Radio personality and novelist Goldstein (Ladies and Gentlemen, the Bible!, 2009, etc.) relates the details of the anxiety-ridden final 12 months of his youth before he turned 40.
“I wish you could leap from thirty-eight, straight to forty,” writes the author. “More dignity to it than hanging on to the last dregs of your thirties. Forty was the age at which I thought I’d have a house full of oak shelves spilling over with hardcover books.” Unfortunately, the title is a telling prelude to the kind of bland, non–knee-slapping humor in the latest from the This American Life contributor. The author is another squeaky-clean Seinfeld-ian humorist whose more-clever-than-funny attempts to milk mundaneness and quotidian life for laughs never quite hit their mark on a consistent level. To be fair, it’s not exactly easy to bring an original twist to dealing in print with one’s childish fears of turning 40, and Goldstein breaks no new ground in the long history of writers fretting about getting old. The author structures his brief existentialist-lite vignettes by the week, beginning at number 52 and counting down, ending with a chapter on his dreaded 40th birthday. Along the way, his silly midlife crisis manifests itself in experimenting with colognes, conversing with automatic hand-dryers, eating large quantities of ice cream, adopting a toy poodle, vacationing in Puerto Rico, obsessing over McDonald’s McRib sandwiches and ruminating about how the local coffee jerk resembles Eugene Levy. Though mildly amusing, these activities are never as hilarious as Goldstein obviously thinks they are. There’s no real penetrating comedic insight into the human condition, just a jumbled mass of existential clowning and absurdist verbiage that’s more self-indulgent than self-examining.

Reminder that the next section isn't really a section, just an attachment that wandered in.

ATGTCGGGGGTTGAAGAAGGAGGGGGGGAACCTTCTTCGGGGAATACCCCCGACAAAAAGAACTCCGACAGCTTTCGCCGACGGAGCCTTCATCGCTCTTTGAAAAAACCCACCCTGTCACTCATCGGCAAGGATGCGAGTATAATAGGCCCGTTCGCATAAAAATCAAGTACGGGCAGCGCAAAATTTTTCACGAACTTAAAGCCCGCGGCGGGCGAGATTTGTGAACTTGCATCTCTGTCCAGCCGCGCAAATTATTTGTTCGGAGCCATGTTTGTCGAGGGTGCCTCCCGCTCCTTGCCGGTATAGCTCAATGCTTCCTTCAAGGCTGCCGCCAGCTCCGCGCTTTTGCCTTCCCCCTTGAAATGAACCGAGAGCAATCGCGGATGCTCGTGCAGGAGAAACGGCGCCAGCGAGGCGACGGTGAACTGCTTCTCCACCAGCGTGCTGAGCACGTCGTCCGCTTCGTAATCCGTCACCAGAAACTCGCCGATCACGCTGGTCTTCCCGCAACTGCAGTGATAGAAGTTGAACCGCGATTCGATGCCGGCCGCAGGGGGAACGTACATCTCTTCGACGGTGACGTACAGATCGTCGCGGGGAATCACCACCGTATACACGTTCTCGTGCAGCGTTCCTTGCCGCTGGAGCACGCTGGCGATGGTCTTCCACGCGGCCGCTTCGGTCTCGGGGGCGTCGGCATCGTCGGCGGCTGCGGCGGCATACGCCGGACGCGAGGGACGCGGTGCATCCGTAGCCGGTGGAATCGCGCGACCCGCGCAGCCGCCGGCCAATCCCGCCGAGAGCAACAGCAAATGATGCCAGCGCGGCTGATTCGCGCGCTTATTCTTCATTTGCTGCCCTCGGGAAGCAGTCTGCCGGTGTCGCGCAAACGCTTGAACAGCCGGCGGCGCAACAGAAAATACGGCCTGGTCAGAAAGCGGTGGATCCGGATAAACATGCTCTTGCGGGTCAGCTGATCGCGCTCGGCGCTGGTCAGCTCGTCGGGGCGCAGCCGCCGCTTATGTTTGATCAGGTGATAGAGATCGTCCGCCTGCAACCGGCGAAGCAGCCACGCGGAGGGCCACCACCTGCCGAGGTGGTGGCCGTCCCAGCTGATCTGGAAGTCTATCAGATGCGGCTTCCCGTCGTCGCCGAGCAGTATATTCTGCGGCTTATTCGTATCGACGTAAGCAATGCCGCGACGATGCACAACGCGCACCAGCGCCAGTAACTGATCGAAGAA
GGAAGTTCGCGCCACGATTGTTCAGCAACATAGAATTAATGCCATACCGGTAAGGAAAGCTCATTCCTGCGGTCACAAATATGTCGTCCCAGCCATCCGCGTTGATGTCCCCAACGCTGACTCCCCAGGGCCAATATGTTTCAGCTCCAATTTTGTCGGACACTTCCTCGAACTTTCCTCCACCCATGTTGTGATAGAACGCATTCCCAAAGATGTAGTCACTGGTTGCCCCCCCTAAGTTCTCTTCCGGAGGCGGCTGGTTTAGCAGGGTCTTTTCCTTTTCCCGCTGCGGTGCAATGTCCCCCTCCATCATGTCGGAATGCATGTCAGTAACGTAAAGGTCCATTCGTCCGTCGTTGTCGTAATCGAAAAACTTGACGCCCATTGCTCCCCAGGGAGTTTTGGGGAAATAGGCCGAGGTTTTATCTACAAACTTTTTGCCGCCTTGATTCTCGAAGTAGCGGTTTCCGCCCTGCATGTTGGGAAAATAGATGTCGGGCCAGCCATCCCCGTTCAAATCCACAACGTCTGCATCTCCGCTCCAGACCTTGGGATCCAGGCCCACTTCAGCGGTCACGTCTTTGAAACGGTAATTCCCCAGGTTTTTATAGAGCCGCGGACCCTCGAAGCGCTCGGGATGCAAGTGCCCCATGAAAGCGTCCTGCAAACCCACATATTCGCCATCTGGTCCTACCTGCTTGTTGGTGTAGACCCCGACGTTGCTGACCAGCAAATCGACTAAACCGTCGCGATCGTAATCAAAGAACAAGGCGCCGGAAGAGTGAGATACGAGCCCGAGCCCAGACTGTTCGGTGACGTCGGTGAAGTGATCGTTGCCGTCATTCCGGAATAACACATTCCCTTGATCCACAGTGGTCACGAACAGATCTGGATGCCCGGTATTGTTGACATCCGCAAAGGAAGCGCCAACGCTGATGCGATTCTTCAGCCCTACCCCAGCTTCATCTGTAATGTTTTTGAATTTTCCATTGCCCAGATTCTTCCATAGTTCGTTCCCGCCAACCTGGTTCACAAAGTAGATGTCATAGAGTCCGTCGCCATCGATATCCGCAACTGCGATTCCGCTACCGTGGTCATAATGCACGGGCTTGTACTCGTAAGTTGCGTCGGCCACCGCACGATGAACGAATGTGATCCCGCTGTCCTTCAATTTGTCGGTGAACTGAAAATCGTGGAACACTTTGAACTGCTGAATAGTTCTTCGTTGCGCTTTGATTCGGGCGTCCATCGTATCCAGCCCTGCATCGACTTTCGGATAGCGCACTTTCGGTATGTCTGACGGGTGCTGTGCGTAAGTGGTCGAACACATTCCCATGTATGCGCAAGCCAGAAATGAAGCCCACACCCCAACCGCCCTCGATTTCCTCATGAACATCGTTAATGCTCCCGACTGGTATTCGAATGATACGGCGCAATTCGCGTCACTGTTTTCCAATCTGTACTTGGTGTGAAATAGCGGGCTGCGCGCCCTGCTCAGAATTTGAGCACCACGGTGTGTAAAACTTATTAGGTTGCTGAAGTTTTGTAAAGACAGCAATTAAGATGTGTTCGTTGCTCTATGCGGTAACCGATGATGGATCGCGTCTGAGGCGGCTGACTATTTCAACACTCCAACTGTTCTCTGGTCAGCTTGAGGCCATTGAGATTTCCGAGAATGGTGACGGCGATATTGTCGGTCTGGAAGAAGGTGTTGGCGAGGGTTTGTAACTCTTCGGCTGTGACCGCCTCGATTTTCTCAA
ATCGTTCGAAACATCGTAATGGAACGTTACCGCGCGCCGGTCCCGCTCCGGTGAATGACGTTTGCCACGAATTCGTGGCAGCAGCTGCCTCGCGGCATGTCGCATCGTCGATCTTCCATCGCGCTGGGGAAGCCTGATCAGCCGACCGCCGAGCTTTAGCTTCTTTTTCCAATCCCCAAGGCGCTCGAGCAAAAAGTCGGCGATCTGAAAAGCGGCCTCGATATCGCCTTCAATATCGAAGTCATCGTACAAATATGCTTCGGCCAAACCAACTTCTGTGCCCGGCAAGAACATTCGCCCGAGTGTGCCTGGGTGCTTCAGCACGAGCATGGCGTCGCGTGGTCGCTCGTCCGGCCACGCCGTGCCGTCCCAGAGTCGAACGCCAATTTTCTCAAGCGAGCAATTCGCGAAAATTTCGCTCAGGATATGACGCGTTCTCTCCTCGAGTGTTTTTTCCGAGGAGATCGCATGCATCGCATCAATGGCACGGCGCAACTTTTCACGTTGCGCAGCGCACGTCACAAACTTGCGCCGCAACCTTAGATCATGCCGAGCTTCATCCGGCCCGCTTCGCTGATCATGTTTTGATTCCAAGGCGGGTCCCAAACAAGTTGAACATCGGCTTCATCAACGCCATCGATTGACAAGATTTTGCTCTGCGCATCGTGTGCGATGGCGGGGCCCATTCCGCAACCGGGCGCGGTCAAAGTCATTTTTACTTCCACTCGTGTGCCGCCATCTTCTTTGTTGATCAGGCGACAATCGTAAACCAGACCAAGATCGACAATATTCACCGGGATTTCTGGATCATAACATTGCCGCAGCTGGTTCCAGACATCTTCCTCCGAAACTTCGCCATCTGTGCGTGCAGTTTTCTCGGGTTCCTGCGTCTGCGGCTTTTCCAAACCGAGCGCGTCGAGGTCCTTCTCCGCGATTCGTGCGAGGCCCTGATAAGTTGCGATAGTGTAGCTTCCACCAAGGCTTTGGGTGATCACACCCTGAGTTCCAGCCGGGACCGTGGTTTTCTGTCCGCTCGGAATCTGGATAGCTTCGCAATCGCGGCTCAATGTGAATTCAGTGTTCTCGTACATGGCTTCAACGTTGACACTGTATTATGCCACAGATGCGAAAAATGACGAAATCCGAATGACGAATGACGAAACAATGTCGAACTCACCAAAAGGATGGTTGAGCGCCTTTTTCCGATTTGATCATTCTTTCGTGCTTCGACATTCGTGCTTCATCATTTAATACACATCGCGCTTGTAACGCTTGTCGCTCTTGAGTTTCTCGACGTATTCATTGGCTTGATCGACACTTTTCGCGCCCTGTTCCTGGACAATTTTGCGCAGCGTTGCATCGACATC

Safe, collegiate humor that makes Dave Barry look like Bill Hicks.